Brussels, 22 February 2018
The European Sunday Alliance organised in the European Parliament a breakfast meeting on the role of common free time for civic engagement and volunteering. The event, hosted by the MEPs Evelyn Regner (S&D) and Thomas Mann (EPP), highlighted the challenge of reconciling social commitment with increasingly flexibilised working schedules.
About 40 participants exchanged ideas, experiences and statistics with speakers from the trade unions and the voluntary sector, shaping a dialogue on the changing world of work and its effects on social and civic engagement in Europe.
Presenting her latest report on working time reduction, Agnieszka Piasna from the European Trade Union Institute (ETUI) showed that collective free time is closely related to well-being and civic engagement. “It helps EU citizens to spend more time in activities that promote personal growth and community involvement”, stressed the ETUI senior researcher. Chris Droogenbroeck from the Belgian service sector trade union LBC-NVK was therefore rather critical that online activism could replace local civic engagement, which he acknowledged to see declining in the trade union sector due to more flexible working schedules and increased pressure in the job. The results of the recent survey among ESA members on Sunday rest and overtime hours have shown a similar picture.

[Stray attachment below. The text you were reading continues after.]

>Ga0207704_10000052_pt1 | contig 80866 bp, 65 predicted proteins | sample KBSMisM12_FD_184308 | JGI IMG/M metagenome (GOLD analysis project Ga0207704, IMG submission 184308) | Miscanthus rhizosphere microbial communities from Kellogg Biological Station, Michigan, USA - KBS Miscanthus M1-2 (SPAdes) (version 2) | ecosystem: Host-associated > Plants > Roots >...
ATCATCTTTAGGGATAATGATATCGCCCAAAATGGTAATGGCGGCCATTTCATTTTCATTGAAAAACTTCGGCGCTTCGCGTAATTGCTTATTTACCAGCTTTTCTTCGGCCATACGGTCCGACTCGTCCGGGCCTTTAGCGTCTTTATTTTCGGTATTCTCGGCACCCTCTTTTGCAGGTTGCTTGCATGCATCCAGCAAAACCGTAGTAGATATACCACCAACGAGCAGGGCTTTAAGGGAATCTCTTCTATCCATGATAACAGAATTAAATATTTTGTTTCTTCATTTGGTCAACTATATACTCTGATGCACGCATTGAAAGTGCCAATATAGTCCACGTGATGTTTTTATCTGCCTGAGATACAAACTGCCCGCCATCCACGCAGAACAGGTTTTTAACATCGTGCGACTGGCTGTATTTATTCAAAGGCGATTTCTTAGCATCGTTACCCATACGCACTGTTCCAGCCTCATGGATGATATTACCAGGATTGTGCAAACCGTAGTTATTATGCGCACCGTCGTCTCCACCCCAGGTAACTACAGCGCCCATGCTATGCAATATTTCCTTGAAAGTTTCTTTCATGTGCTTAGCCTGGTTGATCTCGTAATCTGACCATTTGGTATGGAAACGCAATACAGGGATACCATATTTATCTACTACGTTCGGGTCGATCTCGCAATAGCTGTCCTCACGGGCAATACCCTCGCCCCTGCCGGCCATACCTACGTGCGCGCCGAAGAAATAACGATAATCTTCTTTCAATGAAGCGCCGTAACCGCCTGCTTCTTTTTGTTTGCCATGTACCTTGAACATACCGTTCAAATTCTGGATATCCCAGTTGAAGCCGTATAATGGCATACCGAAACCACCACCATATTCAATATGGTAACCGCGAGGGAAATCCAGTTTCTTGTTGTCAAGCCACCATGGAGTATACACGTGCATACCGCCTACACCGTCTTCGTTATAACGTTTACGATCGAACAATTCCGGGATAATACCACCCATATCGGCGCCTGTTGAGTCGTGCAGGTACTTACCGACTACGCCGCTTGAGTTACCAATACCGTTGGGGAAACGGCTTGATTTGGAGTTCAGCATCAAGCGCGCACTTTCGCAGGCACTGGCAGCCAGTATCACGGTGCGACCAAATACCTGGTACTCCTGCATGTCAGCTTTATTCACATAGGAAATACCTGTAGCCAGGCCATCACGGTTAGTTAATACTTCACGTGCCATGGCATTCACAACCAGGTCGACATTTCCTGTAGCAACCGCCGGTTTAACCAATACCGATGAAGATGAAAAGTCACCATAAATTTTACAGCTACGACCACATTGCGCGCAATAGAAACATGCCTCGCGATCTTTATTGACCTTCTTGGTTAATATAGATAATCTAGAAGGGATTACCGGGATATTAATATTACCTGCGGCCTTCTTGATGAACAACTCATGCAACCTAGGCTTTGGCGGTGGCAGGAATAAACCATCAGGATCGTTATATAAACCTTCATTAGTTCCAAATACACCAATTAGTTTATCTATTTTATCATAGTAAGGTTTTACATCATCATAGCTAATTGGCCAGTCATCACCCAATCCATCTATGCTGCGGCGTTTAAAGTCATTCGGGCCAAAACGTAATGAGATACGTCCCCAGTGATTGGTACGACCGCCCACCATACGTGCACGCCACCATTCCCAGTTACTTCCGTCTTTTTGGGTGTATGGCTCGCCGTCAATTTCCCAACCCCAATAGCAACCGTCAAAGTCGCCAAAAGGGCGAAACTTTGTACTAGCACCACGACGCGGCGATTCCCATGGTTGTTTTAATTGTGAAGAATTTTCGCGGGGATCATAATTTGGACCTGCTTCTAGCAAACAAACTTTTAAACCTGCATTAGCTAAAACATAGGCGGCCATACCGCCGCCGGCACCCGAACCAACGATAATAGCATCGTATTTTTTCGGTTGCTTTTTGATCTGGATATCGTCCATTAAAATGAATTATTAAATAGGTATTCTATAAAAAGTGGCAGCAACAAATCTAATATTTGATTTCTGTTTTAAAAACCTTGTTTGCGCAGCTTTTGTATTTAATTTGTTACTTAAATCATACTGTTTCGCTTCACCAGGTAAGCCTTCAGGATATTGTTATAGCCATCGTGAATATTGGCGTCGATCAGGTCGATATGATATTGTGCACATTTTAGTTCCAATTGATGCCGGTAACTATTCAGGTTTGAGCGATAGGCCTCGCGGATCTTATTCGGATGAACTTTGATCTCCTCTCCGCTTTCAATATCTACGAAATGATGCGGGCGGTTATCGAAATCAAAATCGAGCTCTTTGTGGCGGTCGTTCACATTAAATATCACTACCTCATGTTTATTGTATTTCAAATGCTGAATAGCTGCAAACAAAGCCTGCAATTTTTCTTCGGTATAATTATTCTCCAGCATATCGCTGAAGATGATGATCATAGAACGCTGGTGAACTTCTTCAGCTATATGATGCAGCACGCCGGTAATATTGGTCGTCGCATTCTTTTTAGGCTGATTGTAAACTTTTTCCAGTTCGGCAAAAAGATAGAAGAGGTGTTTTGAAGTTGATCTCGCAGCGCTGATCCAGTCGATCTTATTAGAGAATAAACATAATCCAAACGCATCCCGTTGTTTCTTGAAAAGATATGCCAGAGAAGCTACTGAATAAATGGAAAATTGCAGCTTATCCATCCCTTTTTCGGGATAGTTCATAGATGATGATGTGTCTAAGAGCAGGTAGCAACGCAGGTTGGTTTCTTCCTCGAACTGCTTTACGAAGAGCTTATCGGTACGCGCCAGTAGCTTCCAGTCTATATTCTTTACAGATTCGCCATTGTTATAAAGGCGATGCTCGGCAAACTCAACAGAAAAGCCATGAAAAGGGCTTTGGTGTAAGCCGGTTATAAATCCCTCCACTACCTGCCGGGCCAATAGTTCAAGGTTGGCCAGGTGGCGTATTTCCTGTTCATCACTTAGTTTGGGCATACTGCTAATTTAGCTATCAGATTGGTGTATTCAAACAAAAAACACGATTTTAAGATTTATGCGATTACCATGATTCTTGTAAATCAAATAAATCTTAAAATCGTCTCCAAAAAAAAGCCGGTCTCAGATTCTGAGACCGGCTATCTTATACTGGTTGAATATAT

While confirming that also volunteering is in decline, Gabriella Civico from the European Volunteer Centre (CEV) suggested that organisations should also adjust to the new realities and allow for other, more flexible ways of volunteering.
The breakfast event was the 6th meeting of the Interest Group on Work-life Balance, which the European Sunday Alliance launched in 2015 to raise awareness for the need of EU actions on a better articulation of private, family and work life.
FAFCE is a member of the steering Committe of the European Sunday Alliance (ESA). The ESA is a network of national Sunday Alliances, trade unions, employers’ organisations, civil society organisations, churches and religious communities committed to raise awareness of the unique value of synchronised free time for our European societies.
The original article with more info and photos can be found on the official website of the European Sunday Alliance.